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by Angela J. Rabatin
(Associate Professor, Business Management)

For a mere $5,450 fee, and a four-day commitment, the Wharton School of Business offers its expertise on critical thinking. Its course, Critical Thinking: Real-World, Real-Time Decisions, “… focuses on reframing issues so that the right problems are addressed, distinguishing systematic patterns from random events, and identifying acceptable risks in alternative decisions.”

Speculation is that this worthy instruction has nearly universal appeal across disciplines, and to a variety of students – young, old, executive, upper level, lower level, returning, life-long learners, online, and so on. Why? It offers, among others things, two ingredients treasured by students: real world application and “the” answer.

Should one have any misgivings whether students want “the” answer, try utilizing the Socratic Method in class. “But, what’s the answer?” or “Just give us the answer,” is a familiar, anxious student appeal during the Socratic process. The refrain is understandable on several fronts, but missing in it is a comprehension of the importance of process in arriving at an answer and/or acquiring knowledge. It extends beyond the moment – and beyond memorization. It extends beyond the answer key.

As Richard Paul states, in an interview cited on, “Critical thinking can be defined in a number of different ways, but in trying to foster quality thinking, we don't want students simply to assert things; we want them to try to reason things out on the basis of evidence and good reasons.”1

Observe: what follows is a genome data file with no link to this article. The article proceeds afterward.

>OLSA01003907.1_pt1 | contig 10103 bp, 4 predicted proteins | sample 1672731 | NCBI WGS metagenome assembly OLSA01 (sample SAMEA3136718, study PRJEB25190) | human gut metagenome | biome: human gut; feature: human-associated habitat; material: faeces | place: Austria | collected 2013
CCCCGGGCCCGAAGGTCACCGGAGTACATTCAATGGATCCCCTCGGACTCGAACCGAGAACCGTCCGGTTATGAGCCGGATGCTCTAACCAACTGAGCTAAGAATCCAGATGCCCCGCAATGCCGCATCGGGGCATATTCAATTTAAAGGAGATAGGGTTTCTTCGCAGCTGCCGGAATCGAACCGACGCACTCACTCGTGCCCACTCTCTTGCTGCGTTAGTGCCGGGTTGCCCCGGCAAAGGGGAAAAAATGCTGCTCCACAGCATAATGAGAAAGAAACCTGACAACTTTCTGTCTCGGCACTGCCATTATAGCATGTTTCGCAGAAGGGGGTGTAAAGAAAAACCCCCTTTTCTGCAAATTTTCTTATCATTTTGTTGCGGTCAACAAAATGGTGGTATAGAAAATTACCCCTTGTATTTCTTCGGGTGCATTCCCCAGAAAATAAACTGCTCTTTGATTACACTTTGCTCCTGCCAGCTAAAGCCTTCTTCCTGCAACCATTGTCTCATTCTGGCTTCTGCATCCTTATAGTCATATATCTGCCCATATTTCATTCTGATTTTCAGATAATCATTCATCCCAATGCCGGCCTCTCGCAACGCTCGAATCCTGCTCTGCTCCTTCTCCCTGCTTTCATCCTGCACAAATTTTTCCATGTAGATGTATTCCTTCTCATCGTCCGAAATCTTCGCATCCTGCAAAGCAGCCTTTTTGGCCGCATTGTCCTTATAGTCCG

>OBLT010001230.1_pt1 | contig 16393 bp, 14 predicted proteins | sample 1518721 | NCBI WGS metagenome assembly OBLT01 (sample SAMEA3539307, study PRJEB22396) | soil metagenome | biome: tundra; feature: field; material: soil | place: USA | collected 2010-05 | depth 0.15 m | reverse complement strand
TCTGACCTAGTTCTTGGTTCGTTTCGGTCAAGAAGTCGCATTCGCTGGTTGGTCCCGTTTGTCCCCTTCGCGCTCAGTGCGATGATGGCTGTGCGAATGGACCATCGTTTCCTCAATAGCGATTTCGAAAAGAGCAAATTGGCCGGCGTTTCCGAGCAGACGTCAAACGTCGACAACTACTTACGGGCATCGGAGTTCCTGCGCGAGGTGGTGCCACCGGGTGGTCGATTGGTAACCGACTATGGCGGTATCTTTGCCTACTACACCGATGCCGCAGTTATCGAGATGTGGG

In law school, we were told – and taught – to not memorize. Similarly, “In real life we are not given a set of facts in a nice neat package. We find facts buried with less objective information including opinions, generalizations and other people's conclusions. Therefore, what is taught should address this.”2

To illustrate, consider this letter from a teacher with a Master’s degree in Physics and Mathematics, with 20 years of high school teaching experience in physics:

After I started teaching, I realized that I had learned physics by rote and that I really did not understand all I knew about physics. My thinking students asked me questions for which I always had the standard textbook answers, but for the first time it made me start thinking for myself, and I realized that these canned answers were not justified by my own thinking and only confused my students who were showing some ability to think for themselves. To achieve my academic goals I had to memorize the thoughts of others, but I had never learned or been encouraged to learn to think for myself.3

By extension, when I pose a hypothetical work-related ethical dilemma and ask students how they would solve it, frequently the answer is that they would turn it over to their supervisor.